The ‘Frayer model‘ is a long-standing graphic organiser that has been deployed in classrooms with success for decades (it was first conceived Dorothy Frayer and her colleagues at the University of Wisconsin). It is a simple but effective model to help students to organise their understanding of a new academic term or complex vocabulary choice.
The traditional model is as follows:
I have been using the ‘Frayer model’ for around two years now in my English lessons. It has proven a useful model to help me explicitly focus my teaching of important literary terms in English. Last year, I undertook a ‘disciplined inquiry’ on my practice to explore if it proved an effective way to teach complex vocabulary in the GCSE poetry I was teaching.
I decided to adapt the typical ‘Frayer Model’ to make it more appropriate to literature study (the flexibility and simplicity of this graphic organiser is why it proves so useable). Here, a student selects the word “chartered” from William Blake’s poem, ‘London’, using our adapted headings:
Here is an extract from the resultant close analysis of the poem, revealing the student’s use of their ‘Frayer model’ (with some peer feedback):
Does the ‘Frayer model’ alone transform understanding of words? Well, no – not really. Still, I found it a quick and handy strategy to explicitly closely analyse important vocabulary choices in English. In subsequent questionnaire feedback, numerous students commented that the model was helpful in getting them to recognise the most important ‘keystone’ words and ideas to analyse.
The ‘Frayer Model’ in Science
Over the last year at Huntington school we have had a focus on help our students access the more challenging reading and academic vocabulary demands of the new curriculum. We have focused on some generic strategies, like the ‘Frayer model’ and similar graphic organisers, but crucially, these have been applied in our secondary school subject disciplines.
Alister Talbot, one of our Science teachers, has been inquiring about using the ‘Frayer model’ as tool in his Key Stage 3 Science lessons:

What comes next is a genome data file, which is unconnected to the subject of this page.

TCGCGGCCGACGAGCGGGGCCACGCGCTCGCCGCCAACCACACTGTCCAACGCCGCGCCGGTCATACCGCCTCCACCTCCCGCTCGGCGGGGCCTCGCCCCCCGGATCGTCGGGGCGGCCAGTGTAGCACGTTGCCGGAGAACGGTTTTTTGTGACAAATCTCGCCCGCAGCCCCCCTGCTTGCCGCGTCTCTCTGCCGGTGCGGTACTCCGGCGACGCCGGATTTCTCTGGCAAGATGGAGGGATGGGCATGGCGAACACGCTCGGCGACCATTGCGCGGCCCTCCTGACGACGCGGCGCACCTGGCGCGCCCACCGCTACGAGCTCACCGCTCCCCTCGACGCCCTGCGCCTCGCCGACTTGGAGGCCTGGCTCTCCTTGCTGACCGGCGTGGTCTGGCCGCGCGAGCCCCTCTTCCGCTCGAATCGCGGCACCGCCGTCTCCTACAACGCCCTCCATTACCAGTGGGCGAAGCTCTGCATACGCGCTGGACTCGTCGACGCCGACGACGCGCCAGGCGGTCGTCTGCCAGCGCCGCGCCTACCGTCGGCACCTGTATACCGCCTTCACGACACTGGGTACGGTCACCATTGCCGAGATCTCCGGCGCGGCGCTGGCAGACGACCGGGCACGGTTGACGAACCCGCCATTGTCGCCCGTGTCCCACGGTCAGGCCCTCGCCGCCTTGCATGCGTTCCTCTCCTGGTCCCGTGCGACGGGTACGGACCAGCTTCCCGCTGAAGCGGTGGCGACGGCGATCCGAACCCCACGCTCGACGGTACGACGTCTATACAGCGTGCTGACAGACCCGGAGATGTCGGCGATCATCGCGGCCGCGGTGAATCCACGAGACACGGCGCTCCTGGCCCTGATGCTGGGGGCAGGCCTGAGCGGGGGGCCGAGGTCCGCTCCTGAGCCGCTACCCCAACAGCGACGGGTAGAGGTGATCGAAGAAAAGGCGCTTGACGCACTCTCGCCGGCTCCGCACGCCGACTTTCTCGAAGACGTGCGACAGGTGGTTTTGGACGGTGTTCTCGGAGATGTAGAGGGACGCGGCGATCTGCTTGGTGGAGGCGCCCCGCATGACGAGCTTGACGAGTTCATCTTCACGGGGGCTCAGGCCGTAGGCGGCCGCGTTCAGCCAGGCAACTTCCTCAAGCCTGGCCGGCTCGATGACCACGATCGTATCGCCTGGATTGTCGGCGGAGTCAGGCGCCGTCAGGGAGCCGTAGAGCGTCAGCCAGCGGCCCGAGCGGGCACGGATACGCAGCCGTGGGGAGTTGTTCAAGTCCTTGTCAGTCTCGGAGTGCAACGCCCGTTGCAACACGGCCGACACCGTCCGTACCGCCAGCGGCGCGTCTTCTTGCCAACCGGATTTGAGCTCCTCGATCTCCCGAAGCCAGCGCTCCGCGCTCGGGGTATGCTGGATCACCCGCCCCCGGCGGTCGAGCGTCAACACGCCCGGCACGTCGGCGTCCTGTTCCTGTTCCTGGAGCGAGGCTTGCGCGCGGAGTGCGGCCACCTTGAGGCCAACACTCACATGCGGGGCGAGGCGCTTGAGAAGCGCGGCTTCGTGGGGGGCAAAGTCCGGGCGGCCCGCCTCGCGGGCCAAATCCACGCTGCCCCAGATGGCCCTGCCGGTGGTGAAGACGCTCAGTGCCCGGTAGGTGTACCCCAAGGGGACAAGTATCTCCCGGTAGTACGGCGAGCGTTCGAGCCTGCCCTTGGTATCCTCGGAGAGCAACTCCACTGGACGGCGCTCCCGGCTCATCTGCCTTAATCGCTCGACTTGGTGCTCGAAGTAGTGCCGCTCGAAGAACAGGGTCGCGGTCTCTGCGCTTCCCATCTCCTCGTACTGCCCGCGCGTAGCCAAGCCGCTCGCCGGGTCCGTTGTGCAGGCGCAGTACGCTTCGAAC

“I’ve been using the ‘Frayer model’ in my year 8 science lessons to explore key lesson vocabulary in more detail. I’ve used it to baseline my students – asking them what they already know about the word and where they have used it previously (science setting or non-science setting). We’ve then moved onto exploring in the word in a bit more detail – looking at the etymology of the word and also the morphology.
For example, the key word ‘sub-atomic’ we explored what ‘sub’ meant and other words which contain ‘sub’. After exploring the word more, I have used the ‘Frayer model’ to get the students to write some definitive notes on the word – either the key definition or a diagram relating to the specification. Finally, I’ve encouraged students to use the word – either in using the key word in response to an exam question/writing their own explanation of a concept using the key word.
My year 8 students seem to have very much enjoyed using the Frayer model – they have especially enjoyed discussing where they have come across the word previously and the variety of out-of-classroom-contexts which they have come up with have been great. They students also enjoy learning about the morphology and etymology of the word – although this does take time during the lessons and in the great scheme of preparing for exam I (indeed, some of my students have questioned this). Of particular interest has been observing how pupils have used the word after being taught the content of the lesson and how they have answered exam questions – many have written explanations with a real grasp of the true meaning of the word, not just a superficial overview.”
You can see an example from Alister’s teaching here:
You can see that Alister (and his students!) ask valid questions about the ‘why’ and ‘when’ of using the ‘Frayer model’, not just ‘what is it?’ On a subject level, these type of questions are exactly what we should be asking. Some researchers have critiqued the time-intensive nature of the approach. We should of course explain our methods to our students too when possible. As academic literacy proves such a challenge for our students in Science, perhaps without them realising it, it is important to question how we best communicate the essential language of our subject domains.
In keeping with the flexibility of the ‘Frayer model’ across the curriculum, research has been undertaken on the effectiveness of the Frayer model for mathematics teaching, as well as a general strategy for acquiring and deepening vocabulary knowledge. It can be used by teachers to explicitly teach key vocabulary, prove a prompt for discussion, or used by students to record their word knowledge with greater depth than is typical.
The ‘Frayer model’ is now firmly lodged into my teacher toolkit. And that isn’t just because ‘Frayer’ is a homophone reminder of my lovely daughter ‘Freya’!